Green says many farmers have crop insurance and those who don't may quality for assistance.\" A lot of our farmers here in DeKalb County and surrounding counties have crop insurance on their field grown and container nursery. Loss adjusters will be going out to make appraisals, but I haven't heard of anyone who has had an actual appraisal completed yet. If you didn't have crop insurance, either the crop was uninsurable or you chose not to insure it. Our state office has told us at this time, that we are to inform producers of those crops to go ahead and come in and file a notice of loss with us, basically letting us know that you have a crop that's not insured or that's not insurable, that received damage, and we're documenting that now and trying to get some numbers in place in the event that there is a disaster program. I want to emphasize that we don't have any assurance that there will be a disaster program, but in the past we've had these programs and filing timely notices of loss for all the crops that are damaged is important and that's why these people who don't have crop insurance need to come in and let us know that. If you have crop insurance you need to contact your loss adjuster and let them come out and do the appraisal. We cannot take notices of losses for crops that are covered by crop insurance.\"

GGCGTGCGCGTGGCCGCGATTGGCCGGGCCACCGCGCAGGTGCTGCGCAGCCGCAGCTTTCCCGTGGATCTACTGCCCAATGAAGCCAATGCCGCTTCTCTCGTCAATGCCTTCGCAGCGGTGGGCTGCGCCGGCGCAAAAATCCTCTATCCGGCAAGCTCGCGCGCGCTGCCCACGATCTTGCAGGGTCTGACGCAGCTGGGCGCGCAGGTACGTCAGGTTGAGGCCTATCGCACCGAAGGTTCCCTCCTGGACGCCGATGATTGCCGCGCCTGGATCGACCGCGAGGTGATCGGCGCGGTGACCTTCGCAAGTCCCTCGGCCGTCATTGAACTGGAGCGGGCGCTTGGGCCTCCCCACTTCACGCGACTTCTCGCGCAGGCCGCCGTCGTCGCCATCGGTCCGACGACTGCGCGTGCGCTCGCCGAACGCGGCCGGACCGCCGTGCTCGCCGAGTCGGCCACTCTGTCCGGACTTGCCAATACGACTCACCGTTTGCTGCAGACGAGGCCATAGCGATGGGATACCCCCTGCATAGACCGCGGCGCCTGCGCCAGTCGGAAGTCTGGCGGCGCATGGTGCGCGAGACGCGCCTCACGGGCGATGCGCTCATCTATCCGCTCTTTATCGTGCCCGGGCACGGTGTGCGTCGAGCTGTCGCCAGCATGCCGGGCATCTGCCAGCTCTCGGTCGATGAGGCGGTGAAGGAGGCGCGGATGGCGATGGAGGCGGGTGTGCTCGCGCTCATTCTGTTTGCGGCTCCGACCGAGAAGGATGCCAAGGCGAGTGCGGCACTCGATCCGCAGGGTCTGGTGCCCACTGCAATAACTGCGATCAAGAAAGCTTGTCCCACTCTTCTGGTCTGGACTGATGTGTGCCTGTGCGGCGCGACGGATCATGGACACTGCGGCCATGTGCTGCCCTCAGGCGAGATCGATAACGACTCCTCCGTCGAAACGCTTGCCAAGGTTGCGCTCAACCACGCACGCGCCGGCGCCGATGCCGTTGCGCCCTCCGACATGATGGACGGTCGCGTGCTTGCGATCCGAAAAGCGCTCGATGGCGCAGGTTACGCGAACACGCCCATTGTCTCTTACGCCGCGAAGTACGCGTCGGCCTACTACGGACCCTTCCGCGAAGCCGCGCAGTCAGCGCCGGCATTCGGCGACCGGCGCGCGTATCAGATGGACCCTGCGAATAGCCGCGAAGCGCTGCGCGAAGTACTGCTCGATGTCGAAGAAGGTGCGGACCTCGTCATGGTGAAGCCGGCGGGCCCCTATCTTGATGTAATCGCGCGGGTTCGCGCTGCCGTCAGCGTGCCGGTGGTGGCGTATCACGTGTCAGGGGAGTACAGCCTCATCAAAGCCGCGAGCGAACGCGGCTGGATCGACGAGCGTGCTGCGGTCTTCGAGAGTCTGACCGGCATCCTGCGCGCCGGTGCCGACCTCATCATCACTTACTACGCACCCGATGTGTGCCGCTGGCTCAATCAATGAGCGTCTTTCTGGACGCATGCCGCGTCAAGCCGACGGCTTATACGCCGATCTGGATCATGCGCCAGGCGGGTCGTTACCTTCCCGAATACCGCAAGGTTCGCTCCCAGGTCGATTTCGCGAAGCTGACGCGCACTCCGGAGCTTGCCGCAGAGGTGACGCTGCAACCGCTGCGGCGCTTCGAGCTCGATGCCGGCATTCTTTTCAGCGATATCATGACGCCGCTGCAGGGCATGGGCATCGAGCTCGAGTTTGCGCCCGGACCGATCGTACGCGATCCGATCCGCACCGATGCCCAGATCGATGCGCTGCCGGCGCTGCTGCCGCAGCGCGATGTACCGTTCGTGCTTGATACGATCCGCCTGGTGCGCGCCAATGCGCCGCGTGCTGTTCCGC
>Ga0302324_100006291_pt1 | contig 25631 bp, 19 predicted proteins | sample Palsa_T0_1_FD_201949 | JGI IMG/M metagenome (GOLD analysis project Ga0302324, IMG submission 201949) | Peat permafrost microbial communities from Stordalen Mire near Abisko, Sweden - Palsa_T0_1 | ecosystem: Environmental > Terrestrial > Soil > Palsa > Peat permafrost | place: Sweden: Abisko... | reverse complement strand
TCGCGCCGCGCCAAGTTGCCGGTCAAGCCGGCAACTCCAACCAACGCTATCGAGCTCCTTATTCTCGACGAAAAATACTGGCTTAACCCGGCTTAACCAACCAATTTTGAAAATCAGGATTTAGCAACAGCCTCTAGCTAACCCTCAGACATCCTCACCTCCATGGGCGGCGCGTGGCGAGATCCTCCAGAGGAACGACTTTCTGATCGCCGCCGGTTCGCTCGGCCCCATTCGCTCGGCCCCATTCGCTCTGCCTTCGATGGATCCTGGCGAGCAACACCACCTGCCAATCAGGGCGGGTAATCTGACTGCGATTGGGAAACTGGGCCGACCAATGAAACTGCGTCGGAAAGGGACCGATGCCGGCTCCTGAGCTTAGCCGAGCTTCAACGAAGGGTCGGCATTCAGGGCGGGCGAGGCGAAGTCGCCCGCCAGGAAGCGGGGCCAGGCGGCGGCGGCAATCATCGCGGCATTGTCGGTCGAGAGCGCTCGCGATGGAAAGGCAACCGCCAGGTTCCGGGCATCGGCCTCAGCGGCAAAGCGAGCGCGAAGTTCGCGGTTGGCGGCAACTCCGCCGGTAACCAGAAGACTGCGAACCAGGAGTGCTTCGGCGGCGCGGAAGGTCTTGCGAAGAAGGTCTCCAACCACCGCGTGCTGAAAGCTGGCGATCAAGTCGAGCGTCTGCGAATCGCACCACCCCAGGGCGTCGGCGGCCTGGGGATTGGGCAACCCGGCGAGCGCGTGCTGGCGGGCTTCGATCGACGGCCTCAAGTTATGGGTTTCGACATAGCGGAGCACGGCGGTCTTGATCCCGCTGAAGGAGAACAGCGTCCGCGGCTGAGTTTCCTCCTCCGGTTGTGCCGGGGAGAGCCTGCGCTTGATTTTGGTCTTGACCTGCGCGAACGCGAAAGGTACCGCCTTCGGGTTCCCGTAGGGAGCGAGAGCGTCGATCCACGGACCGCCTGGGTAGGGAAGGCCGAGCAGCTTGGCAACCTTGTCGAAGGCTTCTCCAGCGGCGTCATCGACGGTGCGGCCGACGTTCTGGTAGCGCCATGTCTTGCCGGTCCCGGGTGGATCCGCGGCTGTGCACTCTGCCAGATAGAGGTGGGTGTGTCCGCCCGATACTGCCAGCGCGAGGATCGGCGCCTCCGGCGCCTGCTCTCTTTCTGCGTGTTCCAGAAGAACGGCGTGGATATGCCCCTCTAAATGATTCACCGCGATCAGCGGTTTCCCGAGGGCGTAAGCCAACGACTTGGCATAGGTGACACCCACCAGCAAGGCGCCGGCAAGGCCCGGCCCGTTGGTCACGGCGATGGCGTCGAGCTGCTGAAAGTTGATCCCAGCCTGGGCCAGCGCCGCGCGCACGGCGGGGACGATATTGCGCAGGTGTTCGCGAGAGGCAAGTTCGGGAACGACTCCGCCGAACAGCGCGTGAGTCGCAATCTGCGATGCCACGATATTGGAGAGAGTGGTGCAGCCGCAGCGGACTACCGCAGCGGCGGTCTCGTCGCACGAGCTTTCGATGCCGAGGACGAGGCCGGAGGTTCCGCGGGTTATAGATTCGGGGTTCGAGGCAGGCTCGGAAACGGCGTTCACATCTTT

\"The Governor has declared all 95 counties in Tennessee disaster counties. What that means is that farmers may get low interest loans through the Farm Service Agency Offices. They are called Emergency Loans. They are lower than the normal market rate interest rates. I think it's three and three quarters percent. A lot of our farmers right now, with the situation they are in, feel like borrowing more money is not what they need. They're needing financial assistance in the form of grants and compensations for their losses. We don't have that at this time, but certainly what the Governor has done puts that in motion, sending it on up the line to Washington so that maybe we can get some money appropriated.\"